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How do you negotiate when ex holds trump card?

(23 Posts)
mustbetimefortea Sun 16-Feb-14 10:44:19

We are separated and negotiating divorce. Ex and the inlaws say and agree in writing that decisions will be made by mutual consent. (Don't get me started on the inlaws - ex does exactly what they tell him). Most of the things they have asked for I have agreed to. There have been a couple of things that I have not felt happy about but each time they have told me that they will not give permission for me to take ds on short trips abroad to see family. My family are unable to travel very often and I want ds to have a relationship with them that isn't just restricted to Skype.

So far I have given in to ensure contact with my family is maintained but this isn't what I'd call mutual consent but I don't see how I am ever going to be able to successfully object to anything. The ex knows that this is their trump card and will always play it.

Any ideas?

TensionWheelsCoolHeels Sun 16-Feb-14 11:01:39

My understanding is that either you or your STBXH can take you DS out of the country for up to 28 days without the consent of the other parent. So their threat doesn't stand up. Your STBXH could take you to court to try and prevent you going but unless he had concrete proof that you were leaving with definite intention to never return, he'd struggle to prevent you going. I'm not a solicitor but that is my understanding of your situation.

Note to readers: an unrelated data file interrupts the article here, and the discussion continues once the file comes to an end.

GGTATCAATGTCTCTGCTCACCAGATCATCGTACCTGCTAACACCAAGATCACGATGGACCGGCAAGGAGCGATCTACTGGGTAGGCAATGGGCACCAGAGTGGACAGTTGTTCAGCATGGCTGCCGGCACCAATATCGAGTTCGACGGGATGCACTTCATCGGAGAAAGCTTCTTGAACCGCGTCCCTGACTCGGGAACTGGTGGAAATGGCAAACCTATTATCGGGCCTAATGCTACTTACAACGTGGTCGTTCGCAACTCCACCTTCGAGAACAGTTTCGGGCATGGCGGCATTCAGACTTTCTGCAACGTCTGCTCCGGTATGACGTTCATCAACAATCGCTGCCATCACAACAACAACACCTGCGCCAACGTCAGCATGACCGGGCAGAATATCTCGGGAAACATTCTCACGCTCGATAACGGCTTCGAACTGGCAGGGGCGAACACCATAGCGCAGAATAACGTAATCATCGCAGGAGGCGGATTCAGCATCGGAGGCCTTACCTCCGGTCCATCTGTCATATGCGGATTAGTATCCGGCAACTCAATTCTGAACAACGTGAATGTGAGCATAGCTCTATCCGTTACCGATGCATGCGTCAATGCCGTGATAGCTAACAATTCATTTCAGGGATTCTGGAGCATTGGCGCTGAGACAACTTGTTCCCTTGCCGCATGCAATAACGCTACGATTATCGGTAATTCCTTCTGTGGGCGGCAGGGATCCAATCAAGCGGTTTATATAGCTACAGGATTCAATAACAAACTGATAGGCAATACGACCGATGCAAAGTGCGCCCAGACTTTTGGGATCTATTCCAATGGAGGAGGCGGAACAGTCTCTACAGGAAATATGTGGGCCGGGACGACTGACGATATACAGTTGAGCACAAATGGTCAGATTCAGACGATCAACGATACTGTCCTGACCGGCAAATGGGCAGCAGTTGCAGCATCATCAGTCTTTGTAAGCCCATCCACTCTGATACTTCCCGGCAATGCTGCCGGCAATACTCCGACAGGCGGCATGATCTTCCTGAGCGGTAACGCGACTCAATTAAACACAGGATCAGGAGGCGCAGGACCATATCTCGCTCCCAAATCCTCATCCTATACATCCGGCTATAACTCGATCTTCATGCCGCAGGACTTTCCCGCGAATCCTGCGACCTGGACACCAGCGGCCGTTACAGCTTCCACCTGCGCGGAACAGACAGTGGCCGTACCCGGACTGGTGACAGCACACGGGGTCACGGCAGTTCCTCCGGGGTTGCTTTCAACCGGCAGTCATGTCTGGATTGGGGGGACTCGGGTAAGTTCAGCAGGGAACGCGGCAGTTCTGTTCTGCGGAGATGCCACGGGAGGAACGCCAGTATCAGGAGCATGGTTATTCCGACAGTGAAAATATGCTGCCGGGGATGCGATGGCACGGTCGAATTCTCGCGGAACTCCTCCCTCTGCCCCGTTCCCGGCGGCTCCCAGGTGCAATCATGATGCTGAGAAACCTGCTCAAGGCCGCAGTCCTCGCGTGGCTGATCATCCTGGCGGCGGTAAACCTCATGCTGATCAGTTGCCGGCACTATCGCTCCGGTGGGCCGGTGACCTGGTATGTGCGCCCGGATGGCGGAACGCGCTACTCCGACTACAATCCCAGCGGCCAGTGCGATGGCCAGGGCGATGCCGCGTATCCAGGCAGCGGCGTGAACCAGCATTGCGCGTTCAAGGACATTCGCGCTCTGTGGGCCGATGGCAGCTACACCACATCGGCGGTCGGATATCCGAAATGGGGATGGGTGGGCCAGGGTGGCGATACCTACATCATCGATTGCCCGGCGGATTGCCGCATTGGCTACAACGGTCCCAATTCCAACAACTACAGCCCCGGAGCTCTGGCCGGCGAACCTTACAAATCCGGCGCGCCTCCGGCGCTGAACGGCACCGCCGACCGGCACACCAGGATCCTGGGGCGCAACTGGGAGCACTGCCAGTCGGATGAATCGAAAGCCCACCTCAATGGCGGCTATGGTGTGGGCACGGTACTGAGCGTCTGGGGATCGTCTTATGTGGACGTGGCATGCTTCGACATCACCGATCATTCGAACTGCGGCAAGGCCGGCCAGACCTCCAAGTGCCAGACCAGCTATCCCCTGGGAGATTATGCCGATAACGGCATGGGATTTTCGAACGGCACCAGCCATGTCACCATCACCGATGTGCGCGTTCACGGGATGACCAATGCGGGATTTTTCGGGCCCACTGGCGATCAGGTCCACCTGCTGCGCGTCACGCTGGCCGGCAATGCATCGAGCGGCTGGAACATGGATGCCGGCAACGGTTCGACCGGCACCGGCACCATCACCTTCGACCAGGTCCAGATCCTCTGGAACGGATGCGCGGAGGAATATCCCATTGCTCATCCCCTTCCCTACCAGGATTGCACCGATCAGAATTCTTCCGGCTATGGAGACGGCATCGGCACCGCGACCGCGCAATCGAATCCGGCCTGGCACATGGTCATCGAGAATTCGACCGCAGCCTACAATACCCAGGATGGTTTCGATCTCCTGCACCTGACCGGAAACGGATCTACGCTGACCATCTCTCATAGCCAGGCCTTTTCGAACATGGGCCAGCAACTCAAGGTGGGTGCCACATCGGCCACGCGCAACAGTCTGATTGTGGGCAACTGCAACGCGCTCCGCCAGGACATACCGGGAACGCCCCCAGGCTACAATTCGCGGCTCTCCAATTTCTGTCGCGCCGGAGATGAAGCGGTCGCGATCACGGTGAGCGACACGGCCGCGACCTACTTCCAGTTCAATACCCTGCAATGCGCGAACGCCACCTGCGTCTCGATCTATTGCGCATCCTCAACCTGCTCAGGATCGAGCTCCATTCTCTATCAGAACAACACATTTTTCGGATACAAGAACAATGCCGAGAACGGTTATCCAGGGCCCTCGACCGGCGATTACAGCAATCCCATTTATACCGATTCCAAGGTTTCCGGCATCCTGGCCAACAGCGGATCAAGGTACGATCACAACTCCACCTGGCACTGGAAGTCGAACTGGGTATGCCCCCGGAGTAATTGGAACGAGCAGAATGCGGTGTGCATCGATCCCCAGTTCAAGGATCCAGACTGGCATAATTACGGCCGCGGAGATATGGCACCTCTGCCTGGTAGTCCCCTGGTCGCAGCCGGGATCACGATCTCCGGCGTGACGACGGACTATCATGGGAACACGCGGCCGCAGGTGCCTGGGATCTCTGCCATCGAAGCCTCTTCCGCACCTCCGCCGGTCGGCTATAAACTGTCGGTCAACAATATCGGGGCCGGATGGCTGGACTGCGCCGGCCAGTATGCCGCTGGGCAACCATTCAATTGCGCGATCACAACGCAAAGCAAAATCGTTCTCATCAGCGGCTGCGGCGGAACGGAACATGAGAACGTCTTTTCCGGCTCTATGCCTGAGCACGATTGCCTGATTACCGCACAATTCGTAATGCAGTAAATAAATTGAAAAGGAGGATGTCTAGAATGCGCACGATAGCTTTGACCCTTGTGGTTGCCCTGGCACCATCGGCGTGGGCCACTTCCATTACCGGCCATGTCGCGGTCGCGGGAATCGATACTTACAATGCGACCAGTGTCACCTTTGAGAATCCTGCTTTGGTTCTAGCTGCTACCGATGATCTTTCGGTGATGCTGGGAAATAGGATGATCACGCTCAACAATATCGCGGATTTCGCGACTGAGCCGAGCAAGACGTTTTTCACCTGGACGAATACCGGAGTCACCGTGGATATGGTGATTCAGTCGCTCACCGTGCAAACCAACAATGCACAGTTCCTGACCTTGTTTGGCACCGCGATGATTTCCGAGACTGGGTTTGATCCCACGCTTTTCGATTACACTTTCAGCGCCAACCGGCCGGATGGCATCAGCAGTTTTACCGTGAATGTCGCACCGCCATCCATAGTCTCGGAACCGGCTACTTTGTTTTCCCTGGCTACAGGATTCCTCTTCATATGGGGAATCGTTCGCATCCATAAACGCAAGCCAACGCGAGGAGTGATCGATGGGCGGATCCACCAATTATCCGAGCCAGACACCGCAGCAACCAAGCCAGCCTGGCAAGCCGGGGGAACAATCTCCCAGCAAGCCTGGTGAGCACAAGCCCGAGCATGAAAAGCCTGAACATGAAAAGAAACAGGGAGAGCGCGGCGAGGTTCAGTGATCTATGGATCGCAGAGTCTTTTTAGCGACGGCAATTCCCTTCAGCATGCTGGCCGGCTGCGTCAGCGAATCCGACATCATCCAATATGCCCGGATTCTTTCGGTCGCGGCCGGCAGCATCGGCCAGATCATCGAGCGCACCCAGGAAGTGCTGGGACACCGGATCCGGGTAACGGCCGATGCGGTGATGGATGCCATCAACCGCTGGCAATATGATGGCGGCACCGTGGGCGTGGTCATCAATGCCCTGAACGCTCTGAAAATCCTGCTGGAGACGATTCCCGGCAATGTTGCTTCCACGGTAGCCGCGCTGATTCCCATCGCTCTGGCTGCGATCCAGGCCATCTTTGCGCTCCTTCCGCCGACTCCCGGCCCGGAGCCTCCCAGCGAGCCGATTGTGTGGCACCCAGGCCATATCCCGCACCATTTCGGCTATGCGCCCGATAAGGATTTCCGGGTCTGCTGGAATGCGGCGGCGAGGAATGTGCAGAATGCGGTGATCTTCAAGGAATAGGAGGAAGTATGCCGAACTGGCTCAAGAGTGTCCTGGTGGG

Do you have your own solicitor? I think you need to get proper legal advice on any threats they are making in order to manipulate you into agreeing to what they ask for.

Bluesandgreen Sun 16-Feb-14 11:12:46

That's not right tension. If there's a residency order then that parent can take tge DCs out if the country for up to 28 days otherwise both parents have to give permission. However if they are doing it simply to control the situation and to manipulate you into doing what they want for no good reason then perhaps you might have a good reason for applying for a residency order? Alternatively you could get a specific issue order on it. The court would likely think he were being an arse unless there were very good reasons why he thought you might not return, particularly if it were a non Hague convention country.

Bluesandgreen Sun 16-Feb-14 11:14:51